If the responses of the subset of youths who answered "yes" to the school enrollment question differed from the responses for the full sample of youths, any results relating to the school variables could be biased. To determine whether the estimates of school-related questions for the responding subsample of youths were biased, some of the analyses involving the school domain factors were repeated using an adjusted set of sample weights. These adjusted weights were based on the population demographic characteristics of youths by age, race/ethnicity, and gender.

Table B.1 presents the descriptive statistics for each risk and protective factor in the school domain, using the adjusted sample weights. These results were very consistent with the descriptive statistics computed using the original sample weights (see Table 2.4 in Chapter 2). None of the mean values for the continuous predictors differed by more than 0.04, and none of the percentages for the categorical factors differed by more than 0.04 percent. Table B.2 presents the means for continuous factors or percentages for categorical factors, using the adjusted sample weights, by race/ethnicity, gender, and age group. Again, the results were very similar to the means or percentages computed using the original sample weights (see Table 2.8 in Chapter 2).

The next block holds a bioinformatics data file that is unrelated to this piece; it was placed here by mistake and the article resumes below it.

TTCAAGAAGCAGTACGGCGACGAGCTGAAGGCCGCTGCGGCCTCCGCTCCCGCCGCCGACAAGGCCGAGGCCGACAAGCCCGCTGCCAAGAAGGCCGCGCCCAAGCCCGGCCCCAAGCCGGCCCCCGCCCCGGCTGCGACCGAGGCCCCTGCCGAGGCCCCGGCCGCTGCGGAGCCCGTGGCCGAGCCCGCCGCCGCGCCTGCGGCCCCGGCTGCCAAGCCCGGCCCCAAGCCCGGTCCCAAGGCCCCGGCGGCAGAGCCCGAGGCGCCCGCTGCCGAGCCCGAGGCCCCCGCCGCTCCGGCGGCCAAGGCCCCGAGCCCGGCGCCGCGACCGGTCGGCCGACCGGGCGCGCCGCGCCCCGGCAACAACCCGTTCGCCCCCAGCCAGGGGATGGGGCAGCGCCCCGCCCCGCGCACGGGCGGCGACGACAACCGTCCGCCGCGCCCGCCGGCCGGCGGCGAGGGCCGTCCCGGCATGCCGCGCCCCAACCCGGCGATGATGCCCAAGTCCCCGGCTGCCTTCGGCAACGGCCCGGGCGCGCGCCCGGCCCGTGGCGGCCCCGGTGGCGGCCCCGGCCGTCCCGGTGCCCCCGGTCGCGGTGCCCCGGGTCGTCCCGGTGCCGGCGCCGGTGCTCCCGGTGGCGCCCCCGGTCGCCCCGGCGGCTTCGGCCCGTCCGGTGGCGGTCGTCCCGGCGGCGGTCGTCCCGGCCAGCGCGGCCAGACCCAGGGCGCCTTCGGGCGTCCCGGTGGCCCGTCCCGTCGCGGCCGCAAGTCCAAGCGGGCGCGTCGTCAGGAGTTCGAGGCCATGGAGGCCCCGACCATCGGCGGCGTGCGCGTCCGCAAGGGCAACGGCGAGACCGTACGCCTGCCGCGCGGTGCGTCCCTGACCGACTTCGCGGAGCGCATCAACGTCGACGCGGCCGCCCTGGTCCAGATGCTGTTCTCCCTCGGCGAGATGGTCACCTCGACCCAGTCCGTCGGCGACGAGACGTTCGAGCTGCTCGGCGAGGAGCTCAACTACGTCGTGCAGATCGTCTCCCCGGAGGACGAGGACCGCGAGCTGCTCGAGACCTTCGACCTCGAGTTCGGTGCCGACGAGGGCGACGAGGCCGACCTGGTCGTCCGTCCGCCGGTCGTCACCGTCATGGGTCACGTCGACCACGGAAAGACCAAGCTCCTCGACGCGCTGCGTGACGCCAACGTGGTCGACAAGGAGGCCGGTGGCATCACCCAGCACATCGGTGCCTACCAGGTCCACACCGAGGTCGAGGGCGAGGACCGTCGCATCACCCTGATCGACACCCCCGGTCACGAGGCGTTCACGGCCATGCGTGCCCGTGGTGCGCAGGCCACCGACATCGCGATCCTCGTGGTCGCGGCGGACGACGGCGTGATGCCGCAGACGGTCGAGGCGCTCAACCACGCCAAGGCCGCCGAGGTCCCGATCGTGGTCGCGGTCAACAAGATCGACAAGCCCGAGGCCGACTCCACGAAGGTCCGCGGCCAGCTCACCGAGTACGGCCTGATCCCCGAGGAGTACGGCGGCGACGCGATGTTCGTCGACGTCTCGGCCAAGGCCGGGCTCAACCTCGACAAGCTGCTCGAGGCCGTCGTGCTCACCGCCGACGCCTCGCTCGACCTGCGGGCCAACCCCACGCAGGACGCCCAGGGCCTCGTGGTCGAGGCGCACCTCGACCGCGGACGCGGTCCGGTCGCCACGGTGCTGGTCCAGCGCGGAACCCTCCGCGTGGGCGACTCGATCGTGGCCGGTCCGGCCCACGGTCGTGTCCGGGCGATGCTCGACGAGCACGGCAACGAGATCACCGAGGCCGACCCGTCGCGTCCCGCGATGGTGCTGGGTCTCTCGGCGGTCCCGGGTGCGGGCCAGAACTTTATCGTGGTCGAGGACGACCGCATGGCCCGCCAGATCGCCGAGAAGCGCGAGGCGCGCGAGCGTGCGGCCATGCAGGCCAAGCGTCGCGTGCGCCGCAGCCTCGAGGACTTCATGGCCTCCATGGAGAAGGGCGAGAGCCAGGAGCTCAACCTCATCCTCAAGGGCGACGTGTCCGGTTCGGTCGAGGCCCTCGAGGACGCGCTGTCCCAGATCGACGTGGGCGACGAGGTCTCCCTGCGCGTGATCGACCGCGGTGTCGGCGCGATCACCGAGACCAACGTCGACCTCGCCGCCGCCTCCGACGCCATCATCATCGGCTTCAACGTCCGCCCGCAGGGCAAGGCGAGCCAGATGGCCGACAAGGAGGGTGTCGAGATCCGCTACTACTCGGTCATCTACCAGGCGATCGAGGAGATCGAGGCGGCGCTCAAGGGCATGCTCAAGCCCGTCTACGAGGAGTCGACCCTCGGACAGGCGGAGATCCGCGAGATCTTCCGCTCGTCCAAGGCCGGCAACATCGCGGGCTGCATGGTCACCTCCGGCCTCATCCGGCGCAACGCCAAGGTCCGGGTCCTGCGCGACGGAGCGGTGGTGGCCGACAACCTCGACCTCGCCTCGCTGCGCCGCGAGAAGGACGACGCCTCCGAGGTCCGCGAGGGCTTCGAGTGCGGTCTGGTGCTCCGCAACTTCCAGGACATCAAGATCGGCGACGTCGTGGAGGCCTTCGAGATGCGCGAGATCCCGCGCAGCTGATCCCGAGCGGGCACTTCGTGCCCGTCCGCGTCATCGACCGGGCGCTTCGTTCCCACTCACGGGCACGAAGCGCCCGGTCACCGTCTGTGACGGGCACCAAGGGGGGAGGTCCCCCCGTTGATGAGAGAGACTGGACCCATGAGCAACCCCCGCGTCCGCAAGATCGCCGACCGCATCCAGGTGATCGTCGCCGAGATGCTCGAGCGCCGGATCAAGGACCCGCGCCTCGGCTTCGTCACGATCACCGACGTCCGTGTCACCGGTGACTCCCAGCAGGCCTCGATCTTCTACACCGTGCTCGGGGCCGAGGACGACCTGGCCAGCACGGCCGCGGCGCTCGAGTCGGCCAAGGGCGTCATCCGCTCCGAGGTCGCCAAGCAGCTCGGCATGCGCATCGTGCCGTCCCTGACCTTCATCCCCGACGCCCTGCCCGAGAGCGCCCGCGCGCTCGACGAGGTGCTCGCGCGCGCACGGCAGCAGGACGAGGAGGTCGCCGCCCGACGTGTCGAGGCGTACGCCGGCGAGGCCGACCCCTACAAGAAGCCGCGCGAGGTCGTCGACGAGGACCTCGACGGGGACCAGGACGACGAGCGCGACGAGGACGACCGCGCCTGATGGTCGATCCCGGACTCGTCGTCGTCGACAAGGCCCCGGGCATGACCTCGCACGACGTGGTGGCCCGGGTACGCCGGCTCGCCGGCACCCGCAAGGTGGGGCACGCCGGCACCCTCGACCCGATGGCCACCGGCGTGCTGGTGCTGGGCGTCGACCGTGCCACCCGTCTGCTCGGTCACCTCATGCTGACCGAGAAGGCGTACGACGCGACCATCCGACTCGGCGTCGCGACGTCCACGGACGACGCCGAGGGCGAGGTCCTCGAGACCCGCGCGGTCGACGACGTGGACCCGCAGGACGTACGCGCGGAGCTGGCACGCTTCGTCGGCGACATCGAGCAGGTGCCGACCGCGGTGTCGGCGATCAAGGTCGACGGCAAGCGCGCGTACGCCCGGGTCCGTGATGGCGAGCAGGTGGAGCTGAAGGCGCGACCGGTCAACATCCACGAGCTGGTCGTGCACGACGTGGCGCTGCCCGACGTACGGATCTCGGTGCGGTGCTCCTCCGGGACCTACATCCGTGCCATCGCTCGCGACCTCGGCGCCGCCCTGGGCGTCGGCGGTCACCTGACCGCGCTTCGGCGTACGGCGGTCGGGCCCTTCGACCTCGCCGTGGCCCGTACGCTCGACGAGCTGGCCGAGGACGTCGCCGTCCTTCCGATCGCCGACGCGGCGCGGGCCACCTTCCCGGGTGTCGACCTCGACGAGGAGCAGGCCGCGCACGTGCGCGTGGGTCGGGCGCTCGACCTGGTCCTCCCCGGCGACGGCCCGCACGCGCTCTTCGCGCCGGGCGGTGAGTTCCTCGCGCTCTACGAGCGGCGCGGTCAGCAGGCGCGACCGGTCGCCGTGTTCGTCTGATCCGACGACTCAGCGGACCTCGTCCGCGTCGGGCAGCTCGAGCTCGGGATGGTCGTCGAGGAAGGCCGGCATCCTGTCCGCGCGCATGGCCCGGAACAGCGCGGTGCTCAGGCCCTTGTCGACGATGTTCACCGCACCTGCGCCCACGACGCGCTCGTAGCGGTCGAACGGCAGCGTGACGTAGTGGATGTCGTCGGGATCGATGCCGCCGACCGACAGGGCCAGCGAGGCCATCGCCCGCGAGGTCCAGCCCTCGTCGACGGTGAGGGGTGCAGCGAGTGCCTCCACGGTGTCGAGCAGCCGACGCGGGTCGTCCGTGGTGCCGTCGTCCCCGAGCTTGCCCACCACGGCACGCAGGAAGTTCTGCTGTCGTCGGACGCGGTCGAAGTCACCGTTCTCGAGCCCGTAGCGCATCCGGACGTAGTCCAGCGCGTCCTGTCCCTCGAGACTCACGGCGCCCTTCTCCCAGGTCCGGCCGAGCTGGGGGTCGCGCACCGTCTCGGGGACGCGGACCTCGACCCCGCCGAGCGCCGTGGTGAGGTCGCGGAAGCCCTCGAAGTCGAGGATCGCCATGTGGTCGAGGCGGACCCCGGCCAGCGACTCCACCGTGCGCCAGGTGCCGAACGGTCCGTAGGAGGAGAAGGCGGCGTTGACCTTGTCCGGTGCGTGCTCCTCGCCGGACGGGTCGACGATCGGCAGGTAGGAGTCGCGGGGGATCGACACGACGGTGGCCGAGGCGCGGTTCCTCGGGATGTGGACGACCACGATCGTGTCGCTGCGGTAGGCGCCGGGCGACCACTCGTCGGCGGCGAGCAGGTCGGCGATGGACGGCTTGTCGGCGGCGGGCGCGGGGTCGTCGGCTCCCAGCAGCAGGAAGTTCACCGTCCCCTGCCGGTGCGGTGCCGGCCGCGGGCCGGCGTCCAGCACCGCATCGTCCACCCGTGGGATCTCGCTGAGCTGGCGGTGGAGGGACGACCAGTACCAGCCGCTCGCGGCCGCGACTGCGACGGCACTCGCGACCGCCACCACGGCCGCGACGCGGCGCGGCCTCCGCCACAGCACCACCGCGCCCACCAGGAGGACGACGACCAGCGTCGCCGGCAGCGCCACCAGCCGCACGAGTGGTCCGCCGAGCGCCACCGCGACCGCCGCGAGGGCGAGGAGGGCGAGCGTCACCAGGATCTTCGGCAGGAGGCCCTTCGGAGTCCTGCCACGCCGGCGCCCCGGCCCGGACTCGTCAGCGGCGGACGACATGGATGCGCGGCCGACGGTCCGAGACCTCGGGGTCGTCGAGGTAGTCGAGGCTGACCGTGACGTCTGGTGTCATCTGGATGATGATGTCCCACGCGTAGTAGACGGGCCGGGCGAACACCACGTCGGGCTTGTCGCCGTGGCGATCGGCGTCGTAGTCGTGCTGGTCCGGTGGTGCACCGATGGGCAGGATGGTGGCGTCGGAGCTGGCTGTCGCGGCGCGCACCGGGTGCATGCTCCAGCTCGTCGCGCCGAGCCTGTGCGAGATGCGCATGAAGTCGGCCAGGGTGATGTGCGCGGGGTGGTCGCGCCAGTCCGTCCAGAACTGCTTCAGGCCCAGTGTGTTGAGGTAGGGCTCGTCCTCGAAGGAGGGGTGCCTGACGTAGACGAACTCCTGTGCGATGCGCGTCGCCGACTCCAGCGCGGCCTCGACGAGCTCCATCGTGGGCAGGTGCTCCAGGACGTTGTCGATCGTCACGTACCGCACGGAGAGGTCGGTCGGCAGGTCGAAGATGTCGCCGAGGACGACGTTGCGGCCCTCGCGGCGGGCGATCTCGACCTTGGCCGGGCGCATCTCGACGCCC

Table B.3 presents the simple odds ratios (ORs) with past year marijuana use for each of the school domain factors. These ORs are very similar to those that were computed using the original sample weights (see Table 3.5 in Chapter 3). None of the ORs differed by more than 0.09. Table B.4 presents these simple ORs with past year marijuana use using the adjusted sample weights, by race/ethnicity, gender, and age group. These ORs were also very similar to those computed using the original sample weights (see Table 3.10 in Chapter 3). Finally, Table B.5 presents the ORs for past year marijuana based on the adjusted sample weights, after adjusting for the set of demographic variables. Again, the results were very similar to the ORs computed using the unadjusted sample weights (see Table 3.14 in Chapter 3).